As he distributed copies of the article, Shantz says he told the grand jury, "'This is the only independent, third-party investigation that I'm aware of. Don't listen to what I have to say. Listen to what her investigation [revealed].'"

He adds, "A couple of the jurors, in my mind, looked like they had already made up their mind. Their arms were crossed and they didn't even look at the handouts I handed out. Some of the others seemed genuinely interested in doing the right thing. They were asking a lot of questions; I felt like they were actually hearing what I had to say. [Balkan and I] went away feeling like, 'Hey, if we don't get it now, nothing will change their minds.'"

The second grand jury voted to end the inquiry, rather than indict. "Peter [Balkan] says that they'll indict a ham sandwich. He was just amazed," Shantz says.

Romley issued a written statement, in which he says, "In the new emerging arena of computer technology, the potential for abuse is overwhelming. The ability to portray obscene material including acts which seriously exploit children is frightening. In this case, two grand juries came to different conclusions about Mr. Shantz's intent to distribute this obscenity. This permanent injunction is a warning to Mr. Shantz and others that they have a legal responsibility to monitor their computer bulletin boards or face further action."

Now Shantz is waiting to get his computer equipment back from DPS. The rest will take longer.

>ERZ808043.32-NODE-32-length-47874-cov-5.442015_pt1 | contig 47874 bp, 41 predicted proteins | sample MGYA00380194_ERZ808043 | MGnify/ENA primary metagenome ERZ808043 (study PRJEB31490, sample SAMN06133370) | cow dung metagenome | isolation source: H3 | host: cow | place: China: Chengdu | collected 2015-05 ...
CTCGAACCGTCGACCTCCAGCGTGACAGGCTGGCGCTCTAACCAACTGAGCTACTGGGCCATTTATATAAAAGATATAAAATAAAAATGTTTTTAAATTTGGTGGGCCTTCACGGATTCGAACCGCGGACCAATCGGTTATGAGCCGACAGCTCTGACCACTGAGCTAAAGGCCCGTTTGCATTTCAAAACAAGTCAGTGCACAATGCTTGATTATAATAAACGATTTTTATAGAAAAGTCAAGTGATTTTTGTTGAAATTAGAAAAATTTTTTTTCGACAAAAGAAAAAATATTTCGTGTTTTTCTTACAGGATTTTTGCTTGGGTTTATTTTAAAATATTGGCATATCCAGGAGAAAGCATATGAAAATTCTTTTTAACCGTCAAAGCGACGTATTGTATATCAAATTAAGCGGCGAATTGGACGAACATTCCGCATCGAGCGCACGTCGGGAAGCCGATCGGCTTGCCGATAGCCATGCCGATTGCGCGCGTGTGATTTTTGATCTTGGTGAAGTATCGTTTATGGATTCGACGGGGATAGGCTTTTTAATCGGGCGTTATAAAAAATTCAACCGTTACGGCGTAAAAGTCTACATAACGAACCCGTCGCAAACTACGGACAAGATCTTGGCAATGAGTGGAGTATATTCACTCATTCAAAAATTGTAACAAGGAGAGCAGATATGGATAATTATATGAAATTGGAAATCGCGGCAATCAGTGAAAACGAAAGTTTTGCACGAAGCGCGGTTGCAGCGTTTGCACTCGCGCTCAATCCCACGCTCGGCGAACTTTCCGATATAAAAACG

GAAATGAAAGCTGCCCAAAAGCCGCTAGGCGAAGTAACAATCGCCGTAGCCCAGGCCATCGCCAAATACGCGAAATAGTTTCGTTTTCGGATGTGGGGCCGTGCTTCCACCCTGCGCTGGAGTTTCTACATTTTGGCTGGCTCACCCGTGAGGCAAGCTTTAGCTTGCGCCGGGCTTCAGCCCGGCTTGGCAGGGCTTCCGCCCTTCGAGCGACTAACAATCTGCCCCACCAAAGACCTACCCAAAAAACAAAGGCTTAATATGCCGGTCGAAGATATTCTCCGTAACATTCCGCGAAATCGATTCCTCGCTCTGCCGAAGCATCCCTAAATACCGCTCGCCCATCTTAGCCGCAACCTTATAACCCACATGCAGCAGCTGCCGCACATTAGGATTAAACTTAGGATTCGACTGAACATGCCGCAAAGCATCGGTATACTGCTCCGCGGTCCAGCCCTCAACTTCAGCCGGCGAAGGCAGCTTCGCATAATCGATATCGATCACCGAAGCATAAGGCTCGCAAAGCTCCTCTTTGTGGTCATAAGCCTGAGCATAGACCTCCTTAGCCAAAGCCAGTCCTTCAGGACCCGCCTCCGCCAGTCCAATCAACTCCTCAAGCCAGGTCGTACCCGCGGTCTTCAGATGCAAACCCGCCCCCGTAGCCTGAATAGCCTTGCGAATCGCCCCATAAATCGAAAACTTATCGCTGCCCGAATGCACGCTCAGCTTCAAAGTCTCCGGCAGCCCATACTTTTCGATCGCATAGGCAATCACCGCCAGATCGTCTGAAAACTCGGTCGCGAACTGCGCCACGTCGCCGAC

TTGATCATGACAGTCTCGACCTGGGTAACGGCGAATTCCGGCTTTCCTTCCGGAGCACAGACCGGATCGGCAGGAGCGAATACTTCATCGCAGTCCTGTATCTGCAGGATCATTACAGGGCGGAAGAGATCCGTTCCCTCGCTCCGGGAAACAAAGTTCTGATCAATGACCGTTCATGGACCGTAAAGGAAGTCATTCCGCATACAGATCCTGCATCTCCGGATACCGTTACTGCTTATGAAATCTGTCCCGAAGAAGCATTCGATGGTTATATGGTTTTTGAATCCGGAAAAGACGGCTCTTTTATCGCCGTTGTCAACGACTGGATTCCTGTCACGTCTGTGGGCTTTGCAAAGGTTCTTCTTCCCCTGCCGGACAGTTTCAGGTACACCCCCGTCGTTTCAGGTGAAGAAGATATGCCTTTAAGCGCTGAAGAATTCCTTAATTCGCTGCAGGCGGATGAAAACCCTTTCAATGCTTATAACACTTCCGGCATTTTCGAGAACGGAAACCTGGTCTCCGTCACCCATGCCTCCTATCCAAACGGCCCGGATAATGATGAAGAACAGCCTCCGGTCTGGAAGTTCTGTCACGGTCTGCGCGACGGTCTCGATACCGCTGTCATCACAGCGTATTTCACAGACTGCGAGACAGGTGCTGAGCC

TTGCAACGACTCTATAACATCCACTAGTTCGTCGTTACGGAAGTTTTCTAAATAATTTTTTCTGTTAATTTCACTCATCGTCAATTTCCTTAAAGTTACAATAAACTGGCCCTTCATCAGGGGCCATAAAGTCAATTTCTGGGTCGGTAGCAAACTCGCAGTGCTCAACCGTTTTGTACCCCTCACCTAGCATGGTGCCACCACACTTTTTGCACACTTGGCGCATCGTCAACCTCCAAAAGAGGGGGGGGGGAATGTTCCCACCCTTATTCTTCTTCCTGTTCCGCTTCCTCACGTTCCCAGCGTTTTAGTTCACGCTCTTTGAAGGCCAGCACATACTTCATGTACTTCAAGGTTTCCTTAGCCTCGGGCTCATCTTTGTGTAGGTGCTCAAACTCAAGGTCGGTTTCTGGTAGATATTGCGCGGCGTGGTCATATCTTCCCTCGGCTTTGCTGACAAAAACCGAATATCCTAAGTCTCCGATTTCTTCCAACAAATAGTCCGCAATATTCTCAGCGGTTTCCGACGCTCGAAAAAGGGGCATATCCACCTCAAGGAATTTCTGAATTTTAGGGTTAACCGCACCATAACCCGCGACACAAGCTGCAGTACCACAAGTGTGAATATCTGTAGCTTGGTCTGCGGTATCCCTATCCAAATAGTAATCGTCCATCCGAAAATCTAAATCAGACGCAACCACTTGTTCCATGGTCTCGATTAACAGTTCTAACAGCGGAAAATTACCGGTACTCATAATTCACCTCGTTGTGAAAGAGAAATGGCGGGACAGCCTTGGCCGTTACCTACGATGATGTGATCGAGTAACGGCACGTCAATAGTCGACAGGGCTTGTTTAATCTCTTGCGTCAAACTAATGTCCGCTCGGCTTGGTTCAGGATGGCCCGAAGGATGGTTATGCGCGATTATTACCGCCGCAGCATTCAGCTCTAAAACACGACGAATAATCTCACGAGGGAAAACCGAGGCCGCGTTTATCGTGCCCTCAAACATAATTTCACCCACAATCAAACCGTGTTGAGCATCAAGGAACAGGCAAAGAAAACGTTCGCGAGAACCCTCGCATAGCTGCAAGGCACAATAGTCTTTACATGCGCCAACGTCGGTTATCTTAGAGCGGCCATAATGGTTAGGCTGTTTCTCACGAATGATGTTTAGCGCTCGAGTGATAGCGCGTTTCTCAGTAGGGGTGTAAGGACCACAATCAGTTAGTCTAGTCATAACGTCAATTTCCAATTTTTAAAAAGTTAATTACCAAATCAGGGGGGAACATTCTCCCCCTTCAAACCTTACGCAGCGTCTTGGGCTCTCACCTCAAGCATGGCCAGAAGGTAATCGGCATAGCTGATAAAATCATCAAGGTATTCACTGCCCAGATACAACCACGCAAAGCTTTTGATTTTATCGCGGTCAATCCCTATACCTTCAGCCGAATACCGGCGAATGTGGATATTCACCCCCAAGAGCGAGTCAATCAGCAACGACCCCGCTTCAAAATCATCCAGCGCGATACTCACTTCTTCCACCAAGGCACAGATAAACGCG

Jennifer is starting to smile again, and days after the case was dismissed, Shantz appears more relaxed than he has in months. At his central Phoenix home, a TV talk show and Sydney, a gray parrot, blare from a back bedroom. Otherwise, the house is still. Jennifer's at work.

Shantz spends his days maintaining the Wish Book. Until recently, he did research for his criminal defense. Now he'll focus on getting his job back. He was fired from DPS in March, the day after he was indicted.

Although the case has been dismissed, DPS does not intend to give the 14-year veteran his job back, says department spokesman Sergeant Dave Myers.

"His status . . . with the department is unchanged," Myers says, adding that he won't comment further because Shantz has an appeal pending with the Arizona Law Enforcement Merit System Council.

That hearing alone will cost Shantz another $25,000 in legal fees. (He won't disclose how much he owes Balkan.) Shantz doesn't have it; he wonders if Balkan will accept his house on retainer. He's using the Wish Book as a way to raise some money, appealing to users to donate to his defense fund. So far, he's raised about $5,000.

Last week, Shantz put a message on the Wish Book to all those who have followed his case. He explained the details of the case, made a plea for money, and concluded:

"For all of you out there that have already helped, my wife and I thank you from the bottom of our hearts! I know thanks isn't enough and I've kept all the return addresses that we have and intend on sending out a thank you once this is resolved. No sense in sending it out now. I'd rather wait until the final disposition. I've not forgotten you and without your help, by now I wouldn't even have this computer in which to thank you! God bless you for believing in me and having the decency to help with action. Thanks again. I hate asking for help, but I don't know where else to turn.

"Lorne and Jennifer Shantz

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Amy Silverman is a two-time winner of the Arizona Press Club’s Journalist of the Year award. Her work has appeared on the radio show This American Life and in the New York Times, the Washington Post, Lenny Letter, and Brain, Child. She’s the co-curator of the live reading series Bar Flies, and a commentator for KJZZ, the NPR affiliate in Phoenix. Silverman is the author of the book My Heart Can’t Even Believe It: A Story of Science, Love, and Down Syndrome (Woodbine House 2016). Follow her on Instagram (@amysilverman), Twitter (@amysilvermanaz), and at